Dorothy Rupert on the prison industry and being a game changer

There was a time in the mid-1990s when Dorothy Rupert, then a state senator from Boulder, made a point out of touring every prison in Colorado. No easy feat, since at the time the state had the fastest-growing corrections system in the country. "I was just appalled at the rapid growth," Rupert recalls. "It took a hundred years to lock up a thousand people in Colorado. By the mid-1980s, we'd tripled that. People said that it was just keeping up with the overall population, but that wasn't true."

By the end of the 1990s, thanks largely to harsher sentencing schemes and the war on drugs, Colorado's prison population had doubled again and was approaching 20,000 inmates. And Rupert had become one of the staunchest critics of the lock-'em-up mentality down at the statehouse. Rupert left the legislature in 2000, but this week, she and former state representative Penfield Tate will receive the inaugural Rupert-Tate Game Changer Award at a fundraiser benefit for the Colorado Criminal Justice Reform Coalition -- an organization launched in response to the two lawmakers' pioneering efforts to put the brakes on the burgeoning prison-industrial complex in their back yard.

In 1999, Tate and Rupert sponsored an audacious bill calling for a three-year moratorium on prison expansion and the creation of a task force to explore alternatives to incarceration for low-level offenders. "It was something that needed to be talked about," says Rupert, a Democrat who taught in public schools for 35 years. "The war on drugs was just a heartbreaking experience for me, for some of my students, for our country."

The bill didn't pass. "The prison industry has the same kind of relationship with state legislators that the Pentagon has with Congress," Rupert says. "There are all these heavy lobbyists, and the fear factor is immense. A lot of people said they would love to support me, but they just couldn't."

Yet the battle prompted some of the bill's supporters to build a statewide, grassroots reform organization -- the CCJRC, which has gone on to successfully push for major revisions in drug sentencing laws, parole conditions, and related issues.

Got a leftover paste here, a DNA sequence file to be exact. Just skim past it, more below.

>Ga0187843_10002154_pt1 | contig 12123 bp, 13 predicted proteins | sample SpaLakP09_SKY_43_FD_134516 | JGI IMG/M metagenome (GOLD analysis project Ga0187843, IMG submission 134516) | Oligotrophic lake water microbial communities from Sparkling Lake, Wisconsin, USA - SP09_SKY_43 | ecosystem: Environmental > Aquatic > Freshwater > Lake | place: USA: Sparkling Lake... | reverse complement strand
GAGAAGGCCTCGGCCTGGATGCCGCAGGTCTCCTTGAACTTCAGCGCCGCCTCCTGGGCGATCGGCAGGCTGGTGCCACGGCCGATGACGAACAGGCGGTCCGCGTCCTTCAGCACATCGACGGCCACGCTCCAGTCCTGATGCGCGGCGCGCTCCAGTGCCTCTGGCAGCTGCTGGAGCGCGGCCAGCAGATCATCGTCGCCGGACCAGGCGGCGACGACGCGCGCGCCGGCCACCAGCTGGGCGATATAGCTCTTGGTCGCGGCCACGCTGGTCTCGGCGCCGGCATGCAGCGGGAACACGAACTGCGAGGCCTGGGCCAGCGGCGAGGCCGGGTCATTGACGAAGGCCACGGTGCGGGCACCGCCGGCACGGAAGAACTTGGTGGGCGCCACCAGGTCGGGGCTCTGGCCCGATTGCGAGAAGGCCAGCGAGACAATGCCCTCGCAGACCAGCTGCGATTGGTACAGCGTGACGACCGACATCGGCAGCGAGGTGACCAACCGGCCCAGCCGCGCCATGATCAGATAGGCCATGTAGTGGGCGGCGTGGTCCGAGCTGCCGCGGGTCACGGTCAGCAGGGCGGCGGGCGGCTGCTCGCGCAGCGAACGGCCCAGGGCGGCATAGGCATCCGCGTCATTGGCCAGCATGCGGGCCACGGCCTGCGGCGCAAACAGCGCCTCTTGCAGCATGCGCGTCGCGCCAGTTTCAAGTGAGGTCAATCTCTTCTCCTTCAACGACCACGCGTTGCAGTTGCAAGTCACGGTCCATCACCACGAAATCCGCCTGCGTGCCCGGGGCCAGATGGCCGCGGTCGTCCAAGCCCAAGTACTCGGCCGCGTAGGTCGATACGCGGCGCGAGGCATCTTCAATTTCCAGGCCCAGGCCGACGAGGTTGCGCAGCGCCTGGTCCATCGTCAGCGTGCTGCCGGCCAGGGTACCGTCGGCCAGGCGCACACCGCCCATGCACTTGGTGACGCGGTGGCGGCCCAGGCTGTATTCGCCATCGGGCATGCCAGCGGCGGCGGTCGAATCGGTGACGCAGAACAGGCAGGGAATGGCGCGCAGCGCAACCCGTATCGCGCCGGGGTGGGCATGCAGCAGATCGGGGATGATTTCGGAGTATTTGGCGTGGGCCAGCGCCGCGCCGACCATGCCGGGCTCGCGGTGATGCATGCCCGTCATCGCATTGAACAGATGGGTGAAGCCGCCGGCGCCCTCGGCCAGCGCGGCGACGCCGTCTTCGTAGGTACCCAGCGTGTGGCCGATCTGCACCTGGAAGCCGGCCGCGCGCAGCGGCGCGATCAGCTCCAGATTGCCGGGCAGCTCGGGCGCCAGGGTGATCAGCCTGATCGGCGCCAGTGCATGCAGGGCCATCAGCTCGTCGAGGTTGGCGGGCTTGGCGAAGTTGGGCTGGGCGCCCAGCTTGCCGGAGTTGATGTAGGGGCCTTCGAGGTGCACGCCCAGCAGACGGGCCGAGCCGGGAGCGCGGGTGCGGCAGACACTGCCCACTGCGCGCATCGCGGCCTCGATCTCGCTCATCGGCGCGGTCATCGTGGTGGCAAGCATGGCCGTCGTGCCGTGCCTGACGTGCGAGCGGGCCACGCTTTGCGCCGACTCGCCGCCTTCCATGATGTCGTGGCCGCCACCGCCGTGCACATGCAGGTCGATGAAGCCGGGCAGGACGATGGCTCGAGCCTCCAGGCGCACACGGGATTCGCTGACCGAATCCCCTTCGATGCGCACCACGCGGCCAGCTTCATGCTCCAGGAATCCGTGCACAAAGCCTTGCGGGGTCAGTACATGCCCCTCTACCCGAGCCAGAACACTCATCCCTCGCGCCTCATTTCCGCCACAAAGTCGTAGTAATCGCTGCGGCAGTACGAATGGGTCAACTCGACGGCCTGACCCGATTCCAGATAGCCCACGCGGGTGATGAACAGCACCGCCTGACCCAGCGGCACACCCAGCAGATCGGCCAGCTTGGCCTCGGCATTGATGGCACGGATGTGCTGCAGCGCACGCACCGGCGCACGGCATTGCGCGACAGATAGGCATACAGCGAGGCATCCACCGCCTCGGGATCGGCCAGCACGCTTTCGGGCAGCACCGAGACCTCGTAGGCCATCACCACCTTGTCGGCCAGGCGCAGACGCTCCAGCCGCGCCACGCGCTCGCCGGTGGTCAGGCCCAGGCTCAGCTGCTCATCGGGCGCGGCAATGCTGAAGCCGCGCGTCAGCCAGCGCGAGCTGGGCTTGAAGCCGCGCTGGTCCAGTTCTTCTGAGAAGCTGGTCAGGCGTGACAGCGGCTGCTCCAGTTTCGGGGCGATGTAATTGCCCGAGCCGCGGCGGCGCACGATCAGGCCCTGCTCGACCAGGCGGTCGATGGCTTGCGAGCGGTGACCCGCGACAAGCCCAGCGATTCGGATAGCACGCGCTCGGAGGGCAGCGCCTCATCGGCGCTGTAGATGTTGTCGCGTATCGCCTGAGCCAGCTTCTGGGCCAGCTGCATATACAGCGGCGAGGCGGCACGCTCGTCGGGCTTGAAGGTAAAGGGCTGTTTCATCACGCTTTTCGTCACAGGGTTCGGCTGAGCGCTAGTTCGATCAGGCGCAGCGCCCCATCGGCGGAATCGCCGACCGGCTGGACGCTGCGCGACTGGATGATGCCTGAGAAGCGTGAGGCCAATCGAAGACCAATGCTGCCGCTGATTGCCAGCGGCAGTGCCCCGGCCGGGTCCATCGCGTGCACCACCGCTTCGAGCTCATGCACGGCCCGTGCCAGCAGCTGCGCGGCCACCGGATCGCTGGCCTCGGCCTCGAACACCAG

The state's escalating prison population has leveled off in recent years and even diminished slightly, leaving corrections officials puzzling over what to do with a spare supermax and closing other costly facilities.

"The only good thing about being in a recession is that it has made us pull back on locking people up in crazy ways," Rupert notes.

Rupert is 86 now. She no longer tours public and private lock-ups with any regularity, but she teaches a class in democracy at the University of Colorado at Boulder. And she's full of praise for CCJRC and its executive director, Christie Donner: "I'm just so grateful for their voices."

Donner's group feels the same way about Rupert and Tate, who will be the first recipients of their eponymous award at the organization's annual fundraiser on Thursday, September 20, from 5 p.m. to 9:30 p.m. at Mile High Station, 2027 West Colfax Avenue. The event features dinner, guest speakers -- including two former inmates now active in assisting others in re-entry programs -- and a silent auction of trips, concert tickets, cooking classes and other goodies, including a Scarabeo scooter.

For more information or to purchase tickets, check out the CCJRC website or call 303-825-0122.

More from our Prison Life archive: "Troy Anderson lawsuit: Supermax must provide outdoor rec, judge rules."

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Alan Prendergast has been writing for Westword for over thirty years. He teaches journalism at Colorado College; his stories about the justice system, historic crimes, high-security prisons and death by misadventure have won numerous awards and appeared in a wide range of magazines and anthologies.
Contact: Alan Prendergast